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Could life be making its own habitable environment in the clouds of Venus?

20 December 2021

Scientists have proposed a new theory which suggests that possible lifeforms in the clouds of Venus could be setting off a cascade of chemical reactions that is making the environment much more habitable.

This self-sustaining chain of events could also explain many of the strange anomalies present in the planet’s upper atmosphere that have been puzzling scientists for decades.

The new hypothesis has been published today in Proceedings of the National Academy of Sciences by a team of researchers from Cardiff University, MIT and Cambridge University.

Scientists have long been puzzled by the presence of ammonia in the atmosphere of Venus, a gas that was tentatively detected in the 1970s and that by all accounts should not be produced through any chemical process known on Venus.

In their new study, the researchers modeled a set of chemical processes to show that if ammonia is indeed present, the gas would set off a cascade of chemical reactions that would neutralize surrounding droplets of sulfuric acid.

This would, in turn, increase the pH of the clouds from roughly -11 to 0. While still very acidic, this would be within the range of acidity that life could tolerate.

The team note that there are lifeforms on Earth that produce ammonia to neutralize and make livable an otherwise highly acidic environment.

“We know that life can grow in acid environments on Earth, but nothing as acid as the clouds of Venus were believed to be. But if something is making ammonia in the clouds, then that will neutralize some of the droplets, making them potentially more habitable,” said co-author of the study Dr William Bains, from Cardiff University’s School of Physics and Astronomy.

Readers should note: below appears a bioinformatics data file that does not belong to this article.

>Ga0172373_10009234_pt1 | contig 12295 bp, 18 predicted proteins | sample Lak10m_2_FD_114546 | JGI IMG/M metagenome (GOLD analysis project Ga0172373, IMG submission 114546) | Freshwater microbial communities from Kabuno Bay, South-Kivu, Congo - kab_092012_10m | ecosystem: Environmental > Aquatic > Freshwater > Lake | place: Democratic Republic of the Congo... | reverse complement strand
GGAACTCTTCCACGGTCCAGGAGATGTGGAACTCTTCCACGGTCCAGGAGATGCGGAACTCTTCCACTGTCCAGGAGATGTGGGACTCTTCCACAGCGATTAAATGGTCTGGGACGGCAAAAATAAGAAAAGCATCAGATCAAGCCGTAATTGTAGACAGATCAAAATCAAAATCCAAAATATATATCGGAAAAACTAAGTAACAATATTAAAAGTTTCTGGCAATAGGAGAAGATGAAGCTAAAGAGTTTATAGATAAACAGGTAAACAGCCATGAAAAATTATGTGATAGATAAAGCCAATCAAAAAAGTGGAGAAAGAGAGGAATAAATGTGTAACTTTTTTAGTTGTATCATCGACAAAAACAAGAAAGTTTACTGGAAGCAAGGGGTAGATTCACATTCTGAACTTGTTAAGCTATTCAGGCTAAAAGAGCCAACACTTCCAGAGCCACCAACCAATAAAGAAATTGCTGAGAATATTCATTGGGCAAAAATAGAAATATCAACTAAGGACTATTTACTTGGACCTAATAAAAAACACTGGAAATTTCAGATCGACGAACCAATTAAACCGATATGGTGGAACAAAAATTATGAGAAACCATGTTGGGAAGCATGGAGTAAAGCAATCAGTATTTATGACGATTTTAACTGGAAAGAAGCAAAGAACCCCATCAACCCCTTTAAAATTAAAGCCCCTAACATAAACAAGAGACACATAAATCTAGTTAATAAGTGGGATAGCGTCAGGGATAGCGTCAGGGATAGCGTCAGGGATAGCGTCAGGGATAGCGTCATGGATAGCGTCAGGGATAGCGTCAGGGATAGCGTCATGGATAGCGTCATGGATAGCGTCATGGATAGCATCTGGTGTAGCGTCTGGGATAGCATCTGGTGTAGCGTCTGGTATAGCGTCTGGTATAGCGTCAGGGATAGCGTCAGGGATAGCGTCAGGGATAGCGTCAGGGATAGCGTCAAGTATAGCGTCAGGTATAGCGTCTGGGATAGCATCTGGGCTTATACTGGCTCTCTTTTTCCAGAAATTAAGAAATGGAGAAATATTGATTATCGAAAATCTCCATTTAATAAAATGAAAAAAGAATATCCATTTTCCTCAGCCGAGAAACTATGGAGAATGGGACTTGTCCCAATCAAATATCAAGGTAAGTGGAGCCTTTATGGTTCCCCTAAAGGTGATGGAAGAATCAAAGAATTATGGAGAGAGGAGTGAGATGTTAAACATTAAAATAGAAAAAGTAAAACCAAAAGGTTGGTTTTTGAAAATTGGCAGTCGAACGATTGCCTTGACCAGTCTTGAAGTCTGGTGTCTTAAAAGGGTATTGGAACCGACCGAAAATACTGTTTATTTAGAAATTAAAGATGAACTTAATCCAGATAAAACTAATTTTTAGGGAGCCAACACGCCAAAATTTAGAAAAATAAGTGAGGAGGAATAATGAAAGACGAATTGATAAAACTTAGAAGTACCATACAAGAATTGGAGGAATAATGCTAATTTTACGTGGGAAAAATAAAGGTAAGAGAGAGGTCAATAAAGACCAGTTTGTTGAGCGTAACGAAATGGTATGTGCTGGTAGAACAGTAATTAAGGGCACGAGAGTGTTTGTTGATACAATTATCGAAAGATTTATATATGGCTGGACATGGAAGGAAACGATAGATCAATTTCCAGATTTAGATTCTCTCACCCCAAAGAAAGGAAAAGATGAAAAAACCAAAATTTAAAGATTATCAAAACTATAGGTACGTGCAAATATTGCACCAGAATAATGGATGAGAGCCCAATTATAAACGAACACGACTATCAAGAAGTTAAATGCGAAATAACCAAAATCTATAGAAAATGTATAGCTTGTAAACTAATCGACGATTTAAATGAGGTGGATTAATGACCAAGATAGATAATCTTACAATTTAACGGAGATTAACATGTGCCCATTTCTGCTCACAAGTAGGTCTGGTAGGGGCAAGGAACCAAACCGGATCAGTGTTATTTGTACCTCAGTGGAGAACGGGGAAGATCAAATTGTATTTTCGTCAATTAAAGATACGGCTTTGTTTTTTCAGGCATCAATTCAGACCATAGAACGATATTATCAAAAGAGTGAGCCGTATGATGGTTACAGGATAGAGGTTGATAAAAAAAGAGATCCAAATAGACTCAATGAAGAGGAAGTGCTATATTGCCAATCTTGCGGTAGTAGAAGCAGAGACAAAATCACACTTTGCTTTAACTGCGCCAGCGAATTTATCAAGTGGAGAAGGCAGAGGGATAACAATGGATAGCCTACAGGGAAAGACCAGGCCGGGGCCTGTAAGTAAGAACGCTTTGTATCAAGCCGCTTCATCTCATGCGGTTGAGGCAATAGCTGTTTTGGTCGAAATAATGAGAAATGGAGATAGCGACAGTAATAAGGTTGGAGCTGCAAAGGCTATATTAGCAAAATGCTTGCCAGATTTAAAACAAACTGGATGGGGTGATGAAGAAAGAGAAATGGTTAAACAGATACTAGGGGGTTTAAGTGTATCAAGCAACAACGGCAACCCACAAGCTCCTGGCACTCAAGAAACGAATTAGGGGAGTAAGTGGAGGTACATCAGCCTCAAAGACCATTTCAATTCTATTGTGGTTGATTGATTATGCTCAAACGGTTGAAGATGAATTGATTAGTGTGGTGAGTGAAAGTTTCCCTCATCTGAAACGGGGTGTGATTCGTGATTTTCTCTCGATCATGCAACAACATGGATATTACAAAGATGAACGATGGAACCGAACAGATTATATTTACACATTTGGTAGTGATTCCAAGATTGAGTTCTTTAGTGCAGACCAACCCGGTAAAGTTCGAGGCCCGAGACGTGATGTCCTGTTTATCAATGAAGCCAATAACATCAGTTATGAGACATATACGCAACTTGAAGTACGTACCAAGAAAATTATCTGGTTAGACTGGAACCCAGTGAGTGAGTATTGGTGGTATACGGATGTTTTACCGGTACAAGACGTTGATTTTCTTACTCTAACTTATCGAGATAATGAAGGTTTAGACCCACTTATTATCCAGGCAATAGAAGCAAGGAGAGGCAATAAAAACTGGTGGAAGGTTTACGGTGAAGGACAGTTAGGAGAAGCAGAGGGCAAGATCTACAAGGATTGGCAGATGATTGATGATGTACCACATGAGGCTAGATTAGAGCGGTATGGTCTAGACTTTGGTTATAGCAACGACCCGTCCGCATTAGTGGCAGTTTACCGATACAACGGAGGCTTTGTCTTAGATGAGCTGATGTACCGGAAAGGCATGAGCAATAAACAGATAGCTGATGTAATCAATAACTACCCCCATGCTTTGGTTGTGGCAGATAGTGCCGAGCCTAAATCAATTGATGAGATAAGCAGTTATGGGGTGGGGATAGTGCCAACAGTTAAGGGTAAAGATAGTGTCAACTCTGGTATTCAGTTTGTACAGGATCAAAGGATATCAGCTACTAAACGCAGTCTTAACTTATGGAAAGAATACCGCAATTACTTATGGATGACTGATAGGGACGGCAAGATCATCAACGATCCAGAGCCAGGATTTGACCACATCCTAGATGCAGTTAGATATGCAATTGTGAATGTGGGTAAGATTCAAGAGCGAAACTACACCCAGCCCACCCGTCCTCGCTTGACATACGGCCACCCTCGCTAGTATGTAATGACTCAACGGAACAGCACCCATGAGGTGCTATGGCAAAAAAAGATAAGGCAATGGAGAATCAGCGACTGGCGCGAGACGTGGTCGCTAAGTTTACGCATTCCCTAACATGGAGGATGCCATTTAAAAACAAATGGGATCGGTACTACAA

As for the source of ammonia itself, the authors propose the most plausible explanation is of biological origin, rather than any non-biological source such as lightning or volcanic eruptions.

“Ammonia shouldn’t be on Venus,” said study co-author Professor Sara Seager, from MIT’s Department of Earth, Atmospheric and Planetary Sciences (EAPS). “It has hydrogen attached to it, and there’s very little hydrogen around. Any gas that doesn’t belong in the context of its environment is automatically suspicious for being made by life.”

Combing through data from past missions to Venus, the team identified anomalies, or chemical signatures, in the clouds that had gone unexplained for decades.

In addition to the presence of oxygen and certain non-spherical particles, anomalies included unexpected levels of water vapor and sulfur dioxide.

The team tested whether the anomalies might be explained by dust, arguing that minerals, swept up from Venus’ surface and into the clouds, could interact with sulfuric acid to produce some, but not all, of the observed anomalies.

Although the chemistry checked out, the physical requirements were unfeasible: a massive amount of dust would have to loft into the clouds to produce the observed anomalies.

The team then wondered if the anomalies could be explained by ammonia and set about modelling a series of chemical processes in search of an answer.

They found that if life were producing ammonia, the associated chemical reactions would naturally yield oxygen.

Once present in the clouds, ammonia would dissolve in droplets of sulfuric acid, effectively neutralizing the acid to make the droplets relatively habitable.

The introduction of ammonia into the droplets would transform their formerly round, liquid shape into more of a non-spherical, salt-like slurry and once ammonia dissolved in sulfuric acid, the reaction would trigger any surrounding sulfur dioxide to dissolve as well.

The presence of ammonia then could indeed explain most of the major anomalies seen in Venus’ clouds. The researchers also show that sources such as lightning, volcanic eruptions, and even a meteorite strike could not chemically produce the amount of ammonia required to explain the anomalies.

“There are many other challenges for life to overcome if it is to live in the clouds of Venus,” said Bains. “There is almost no water there for a start, and all life that we know of needs water. But if life is there, then neutralizing the acid will make the clouds just a bit more habitable than we thought.”

Scientists may have a chance to check for the presence of ammonia, and signs of life, in the next several years with the Venus Life Finder Missions, a set of proposed privately funded missions, of which Seager is principal investigator, that plan to send spacecraft to Venus to measure its clouds for ammonia and other signatures of life.

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